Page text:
Trim, in period, tends to be used where it will protect the more
valuable fabric underneath from premature wear. If you notice where
fabric wears out first on a garment, that is where trim goes. Edges,
of course, over seams, and in a grid or other pattern to break up
large, flat surfaces that would get rubbed in the center. If you
think of trim in those terms, you can apply it as a tailor would and
you can make more sense of where you see it in period pictures.
As to what looks good, pick what you like and do it that way. Before
modern times, all clothing was individually hand made, and people just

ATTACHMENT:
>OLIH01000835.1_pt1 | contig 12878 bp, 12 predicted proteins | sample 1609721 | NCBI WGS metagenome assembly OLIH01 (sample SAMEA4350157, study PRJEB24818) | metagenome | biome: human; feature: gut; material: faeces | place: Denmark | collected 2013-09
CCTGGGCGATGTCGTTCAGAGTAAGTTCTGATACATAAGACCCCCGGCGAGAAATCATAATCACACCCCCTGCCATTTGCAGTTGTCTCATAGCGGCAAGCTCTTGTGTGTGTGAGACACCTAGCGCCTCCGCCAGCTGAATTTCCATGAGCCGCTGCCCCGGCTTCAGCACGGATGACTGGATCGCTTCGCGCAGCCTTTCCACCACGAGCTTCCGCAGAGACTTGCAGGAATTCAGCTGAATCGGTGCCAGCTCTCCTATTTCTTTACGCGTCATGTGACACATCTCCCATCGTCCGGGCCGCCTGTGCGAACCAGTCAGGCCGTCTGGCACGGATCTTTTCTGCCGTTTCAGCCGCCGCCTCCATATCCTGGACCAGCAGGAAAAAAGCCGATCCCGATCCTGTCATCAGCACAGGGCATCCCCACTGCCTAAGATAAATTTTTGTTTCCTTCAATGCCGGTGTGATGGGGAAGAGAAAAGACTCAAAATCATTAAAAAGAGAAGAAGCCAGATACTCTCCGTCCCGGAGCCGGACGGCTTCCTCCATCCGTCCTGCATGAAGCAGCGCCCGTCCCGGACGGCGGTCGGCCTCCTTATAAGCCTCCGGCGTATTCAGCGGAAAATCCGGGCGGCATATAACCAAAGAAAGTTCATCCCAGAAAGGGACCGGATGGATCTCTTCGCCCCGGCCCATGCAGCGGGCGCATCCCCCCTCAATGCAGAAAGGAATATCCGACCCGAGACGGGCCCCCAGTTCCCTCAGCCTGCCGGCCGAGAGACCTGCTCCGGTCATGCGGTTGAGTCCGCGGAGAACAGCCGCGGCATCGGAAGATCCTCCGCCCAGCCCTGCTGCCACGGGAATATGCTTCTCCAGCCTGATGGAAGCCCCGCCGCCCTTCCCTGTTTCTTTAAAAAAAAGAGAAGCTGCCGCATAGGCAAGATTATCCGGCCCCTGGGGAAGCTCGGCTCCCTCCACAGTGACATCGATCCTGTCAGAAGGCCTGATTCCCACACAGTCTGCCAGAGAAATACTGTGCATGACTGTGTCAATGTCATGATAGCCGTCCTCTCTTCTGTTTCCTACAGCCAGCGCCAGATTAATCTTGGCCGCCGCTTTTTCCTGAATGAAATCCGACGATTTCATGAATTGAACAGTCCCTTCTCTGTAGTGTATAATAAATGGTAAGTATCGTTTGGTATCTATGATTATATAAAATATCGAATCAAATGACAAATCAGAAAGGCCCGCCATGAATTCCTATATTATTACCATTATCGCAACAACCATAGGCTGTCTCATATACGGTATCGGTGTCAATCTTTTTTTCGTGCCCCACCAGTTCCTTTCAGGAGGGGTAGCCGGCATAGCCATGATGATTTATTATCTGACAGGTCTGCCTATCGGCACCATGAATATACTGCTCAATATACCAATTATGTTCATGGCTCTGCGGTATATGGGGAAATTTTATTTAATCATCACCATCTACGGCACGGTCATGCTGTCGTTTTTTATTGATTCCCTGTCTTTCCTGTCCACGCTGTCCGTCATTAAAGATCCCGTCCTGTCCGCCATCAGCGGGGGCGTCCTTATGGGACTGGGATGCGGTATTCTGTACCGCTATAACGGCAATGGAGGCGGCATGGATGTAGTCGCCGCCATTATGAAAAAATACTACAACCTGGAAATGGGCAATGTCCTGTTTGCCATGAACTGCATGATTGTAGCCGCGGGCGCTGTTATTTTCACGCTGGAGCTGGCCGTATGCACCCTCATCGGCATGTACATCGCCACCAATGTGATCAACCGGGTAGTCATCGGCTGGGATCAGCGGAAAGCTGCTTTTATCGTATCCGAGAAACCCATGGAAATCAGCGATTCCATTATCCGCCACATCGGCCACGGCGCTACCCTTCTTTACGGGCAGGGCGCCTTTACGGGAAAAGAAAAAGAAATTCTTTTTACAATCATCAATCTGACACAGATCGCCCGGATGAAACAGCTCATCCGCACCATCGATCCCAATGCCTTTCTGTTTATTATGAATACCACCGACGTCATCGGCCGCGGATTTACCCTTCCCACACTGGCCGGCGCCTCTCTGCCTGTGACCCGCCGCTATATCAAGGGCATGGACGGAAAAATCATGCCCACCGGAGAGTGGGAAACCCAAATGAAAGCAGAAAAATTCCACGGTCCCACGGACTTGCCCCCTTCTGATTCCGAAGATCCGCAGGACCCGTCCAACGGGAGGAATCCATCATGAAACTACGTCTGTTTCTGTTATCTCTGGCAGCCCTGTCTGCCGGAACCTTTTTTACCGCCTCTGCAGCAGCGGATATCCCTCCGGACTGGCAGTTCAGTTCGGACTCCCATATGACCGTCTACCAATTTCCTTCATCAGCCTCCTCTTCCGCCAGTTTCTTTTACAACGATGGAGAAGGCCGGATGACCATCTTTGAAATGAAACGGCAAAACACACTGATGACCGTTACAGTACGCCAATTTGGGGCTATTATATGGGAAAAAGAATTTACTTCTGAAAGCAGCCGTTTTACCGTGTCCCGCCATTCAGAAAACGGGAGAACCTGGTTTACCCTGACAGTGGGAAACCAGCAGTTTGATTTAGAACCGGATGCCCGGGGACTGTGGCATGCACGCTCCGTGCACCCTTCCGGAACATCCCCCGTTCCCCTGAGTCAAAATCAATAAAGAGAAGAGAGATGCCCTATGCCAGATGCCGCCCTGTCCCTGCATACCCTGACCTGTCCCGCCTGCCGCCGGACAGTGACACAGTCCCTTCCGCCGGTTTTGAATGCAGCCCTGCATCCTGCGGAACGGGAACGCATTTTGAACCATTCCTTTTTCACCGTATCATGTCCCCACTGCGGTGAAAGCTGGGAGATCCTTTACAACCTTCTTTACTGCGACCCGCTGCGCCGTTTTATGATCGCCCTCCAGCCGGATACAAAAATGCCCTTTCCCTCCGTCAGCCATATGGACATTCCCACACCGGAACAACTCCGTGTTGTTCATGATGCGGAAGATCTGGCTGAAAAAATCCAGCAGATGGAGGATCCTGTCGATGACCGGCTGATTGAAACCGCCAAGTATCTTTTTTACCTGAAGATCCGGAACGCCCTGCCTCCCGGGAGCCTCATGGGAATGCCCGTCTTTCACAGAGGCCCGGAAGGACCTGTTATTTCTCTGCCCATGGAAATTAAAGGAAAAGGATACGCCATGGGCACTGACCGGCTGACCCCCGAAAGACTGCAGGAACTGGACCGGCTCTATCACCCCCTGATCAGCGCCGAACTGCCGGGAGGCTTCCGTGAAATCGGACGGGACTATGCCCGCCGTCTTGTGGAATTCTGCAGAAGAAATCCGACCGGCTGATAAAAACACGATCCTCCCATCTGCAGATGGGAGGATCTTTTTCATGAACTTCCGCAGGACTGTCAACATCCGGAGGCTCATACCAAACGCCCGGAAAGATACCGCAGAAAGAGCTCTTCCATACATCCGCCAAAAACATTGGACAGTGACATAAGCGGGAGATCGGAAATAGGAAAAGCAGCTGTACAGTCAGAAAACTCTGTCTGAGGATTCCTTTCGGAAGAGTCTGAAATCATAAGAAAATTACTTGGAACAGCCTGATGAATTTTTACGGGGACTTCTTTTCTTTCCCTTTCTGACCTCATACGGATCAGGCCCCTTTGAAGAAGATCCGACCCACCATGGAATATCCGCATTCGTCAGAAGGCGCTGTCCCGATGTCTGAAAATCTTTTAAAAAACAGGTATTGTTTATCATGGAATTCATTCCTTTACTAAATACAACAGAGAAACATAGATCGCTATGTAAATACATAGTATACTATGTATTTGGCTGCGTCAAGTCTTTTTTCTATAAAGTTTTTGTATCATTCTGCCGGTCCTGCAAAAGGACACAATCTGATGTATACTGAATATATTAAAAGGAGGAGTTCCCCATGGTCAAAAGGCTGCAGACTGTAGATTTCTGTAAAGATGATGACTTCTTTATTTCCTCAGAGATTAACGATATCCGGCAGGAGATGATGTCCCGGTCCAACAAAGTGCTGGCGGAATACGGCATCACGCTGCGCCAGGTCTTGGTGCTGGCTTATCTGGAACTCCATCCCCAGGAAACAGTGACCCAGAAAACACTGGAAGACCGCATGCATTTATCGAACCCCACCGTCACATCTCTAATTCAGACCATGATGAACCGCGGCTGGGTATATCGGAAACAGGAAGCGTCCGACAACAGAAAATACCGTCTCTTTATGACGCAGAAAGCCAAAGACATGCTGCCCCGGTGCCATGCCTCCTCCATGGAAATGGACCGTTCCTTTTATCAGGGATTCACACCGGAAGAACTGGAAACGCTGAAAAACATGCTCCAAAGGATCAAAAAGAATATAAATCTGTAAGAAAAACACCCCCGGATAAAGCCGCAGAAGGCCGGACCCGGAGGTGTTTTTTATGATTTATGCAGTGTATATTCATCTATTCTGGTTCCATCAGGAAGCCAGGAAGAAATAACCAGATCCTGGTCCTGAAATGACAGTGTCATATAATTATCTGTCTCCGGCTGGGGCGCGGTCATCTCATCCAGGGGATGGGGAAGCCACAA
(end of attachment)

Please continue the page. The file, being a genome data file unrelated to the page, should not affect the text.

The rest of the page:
didn't have the concept of wearing clothes that were exactly the same
as anybody elses.
--- In SCA-Garb@yahoogroups.com, Robyn <rebecadlm@y...> wrote:
> I am in the process of making a high-collared, button down
elizabethan doublet (for rapier fighting) and have run into the
"where should I place my trim?" conundrum. I've seen it around the
collar and waist, diagonally from the shoulders to the waist, and
all sorts of bizarre combinations. So my questions are: 1. Is there
a period placement of trim? and 2. Regardless of period-ness, what do
you think looks best?
> If it helps, I have about 2 meters each of wide (3cm) and narrow
(1cm) card-woven trim that match each other, as well as the fabric.
> Rebeca de la Mare, An Tir
> You are not your ringtone. Your ringtone does not reflect who you
are as a person. No one cares that your phone plays the theme from
Mario Bros, and in no way does it make you zany or trendy.
> Find your next car at Yahoo! Canada Autos
> [Non-text portions of this message have been removed]